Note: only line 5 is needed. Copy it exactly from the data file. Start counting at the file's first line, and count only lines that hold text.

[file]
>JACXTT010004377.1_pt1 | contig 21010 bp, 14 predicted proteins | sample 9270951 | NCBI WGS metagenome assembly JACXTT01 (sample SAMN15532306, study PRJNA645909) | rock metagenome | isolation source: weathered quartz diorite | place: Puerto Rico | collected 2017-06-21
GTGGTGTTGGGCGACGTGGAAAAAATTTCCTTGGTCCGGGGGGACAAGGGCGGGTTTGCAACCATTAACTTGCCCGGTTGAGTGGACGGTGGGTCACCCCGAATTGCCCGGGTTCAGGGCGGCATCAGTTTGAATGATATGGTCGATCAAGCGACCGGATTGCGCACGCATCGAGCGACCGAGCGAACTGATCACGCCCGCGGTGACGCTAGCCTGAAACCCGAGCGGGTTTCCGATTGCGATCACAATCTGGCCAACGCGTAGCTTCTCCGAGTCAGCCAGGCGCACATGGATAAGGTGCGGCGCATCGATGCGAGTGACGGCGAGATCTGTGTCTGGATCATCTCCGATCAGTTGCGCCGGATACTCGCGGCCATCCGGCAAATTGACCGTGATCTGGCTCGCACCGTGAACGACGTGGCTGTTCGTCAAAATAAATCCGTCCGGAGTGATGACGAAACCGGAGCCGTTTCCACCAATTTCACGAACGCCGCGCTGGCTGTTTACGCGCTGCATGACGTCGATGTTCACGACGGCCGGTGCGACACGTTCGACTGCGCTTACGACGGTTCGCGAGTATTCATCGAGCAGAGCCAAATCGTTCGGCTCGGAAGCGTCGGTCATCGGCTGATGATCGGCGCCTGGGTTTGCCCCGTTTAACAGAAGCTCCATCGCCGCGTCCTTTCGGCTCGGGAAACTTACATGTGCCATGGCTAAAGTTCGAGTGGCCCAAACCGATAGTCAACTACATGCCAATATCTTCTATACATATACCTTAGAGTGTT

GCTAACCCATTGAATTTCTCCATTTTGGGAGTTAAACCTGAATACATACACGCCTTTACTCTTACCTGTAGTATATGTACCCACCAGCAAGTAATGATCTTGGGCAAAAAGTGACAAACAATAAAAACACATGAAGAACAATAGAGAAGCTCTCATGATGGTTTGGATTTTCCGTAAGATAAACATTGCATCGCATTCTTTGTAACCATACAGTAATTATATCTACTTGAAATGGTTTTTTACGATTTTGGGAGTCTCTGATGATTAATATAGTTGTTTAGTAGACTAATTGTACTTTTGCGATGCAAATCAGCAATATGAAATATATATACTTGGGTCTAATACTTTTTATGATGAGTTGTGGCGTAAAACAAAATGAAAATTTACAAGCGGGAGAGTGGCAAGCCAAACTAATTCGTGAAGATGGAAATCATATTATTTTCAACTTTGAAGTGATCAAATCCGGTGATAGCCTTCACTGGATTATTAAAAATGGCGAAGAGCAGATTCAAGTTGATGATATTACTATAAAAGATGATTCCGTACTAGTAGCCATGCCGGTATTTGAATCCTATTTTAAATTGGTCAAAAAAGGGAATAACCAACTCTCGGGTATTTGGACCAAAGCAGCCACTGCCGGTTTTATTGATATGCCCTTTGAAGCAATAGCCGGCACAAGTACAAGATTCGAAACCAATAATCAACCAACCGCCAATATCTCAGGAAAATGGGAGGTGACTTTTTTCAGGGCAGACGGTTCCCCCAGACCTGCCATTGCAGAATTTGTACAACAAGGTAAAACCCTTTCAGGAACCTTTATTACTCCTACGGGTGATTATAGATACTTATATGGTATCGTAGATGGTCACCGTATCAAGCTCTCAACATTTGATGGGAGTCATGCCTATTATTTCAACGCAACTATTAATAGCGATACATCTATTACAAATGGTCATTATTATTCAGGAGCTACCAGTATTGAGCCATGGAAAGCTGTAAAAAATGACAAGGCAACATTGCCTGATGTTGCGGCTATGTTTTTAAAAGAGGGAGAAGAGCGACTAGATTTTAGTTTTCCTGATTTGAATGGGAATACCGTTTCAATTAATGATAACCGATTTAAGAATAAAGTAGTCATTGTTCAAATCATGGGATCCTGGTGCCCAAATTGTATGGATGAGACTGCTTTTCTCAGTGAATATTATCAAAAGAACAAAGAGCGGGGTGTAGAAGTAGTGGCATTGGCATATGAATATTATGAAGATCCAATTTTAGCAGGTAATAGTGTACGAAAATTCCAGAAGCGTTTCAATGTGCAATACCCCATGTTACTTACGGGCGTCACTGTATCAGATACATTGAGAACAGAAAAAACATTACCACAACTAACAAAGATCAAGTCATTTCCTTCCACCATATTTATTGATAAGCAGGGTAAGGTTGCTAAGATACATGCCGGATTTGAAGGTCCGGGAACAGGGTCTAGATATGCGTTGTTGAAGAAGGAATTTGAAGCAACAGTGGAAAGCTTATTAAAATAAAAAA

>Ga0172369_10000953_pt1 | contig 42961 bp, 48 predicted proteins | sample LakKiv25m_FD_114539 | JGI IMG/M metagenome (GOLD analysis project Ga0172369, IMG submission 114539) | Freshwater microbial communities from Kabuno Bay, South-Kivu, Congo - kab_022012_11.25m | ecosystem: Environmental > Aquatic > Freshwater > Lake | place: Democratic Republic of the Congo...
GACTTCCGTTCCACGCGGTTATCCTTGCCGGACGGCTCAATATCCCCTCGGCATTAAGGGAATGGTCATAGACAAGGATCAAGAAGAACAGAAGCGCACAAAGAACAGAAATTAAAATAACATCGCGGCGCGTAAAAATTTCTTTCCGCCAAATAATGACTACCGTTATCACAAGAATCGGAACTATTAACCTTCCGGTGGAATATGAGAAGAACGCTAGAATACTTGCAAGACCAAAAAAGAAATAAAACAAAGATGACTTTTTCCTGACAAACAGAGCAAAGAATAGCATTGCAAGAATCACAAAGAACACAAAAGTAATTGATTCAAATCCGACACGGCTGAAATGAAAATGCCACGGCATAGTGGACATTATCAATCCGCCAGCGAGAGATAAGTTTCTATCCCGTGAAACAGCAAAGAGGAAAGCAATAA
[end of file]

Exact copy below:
GACTTCCGTTCCACGCGGTTATCCTTGCCGGACGGCTCAATATCCCCTCGGCATTAAGGGAATGGTCATAGACAAGGATCAAGAAGAACAGAAGCGCACAAAGAACAGAAATTAAAATAACATCGCGGCGCGTAAAAATTTCTTTCCGCCAAATAATGACTACCGTTATCACAAGAATCGGAACTATTAACCTTCCGGTGGAATATGAGAAGAACGCTAGAATACTTGCAAGACCAAAAAAGAAATAAAACAAAGATGACTTTTTCCTGACAAACAGAGCAAAGAATAGCATTGCAAGAATCACAAAGAACACAAAAGTAATTGATTCAAATCCGACACGGCTGAAATGAAAATGCCACGGCATAGTGGACATTATCAATCCGCCAGCGAGAGATAAGTTTCTATCCCGTGAAACAGCAAAGAGGAAAGCAATAA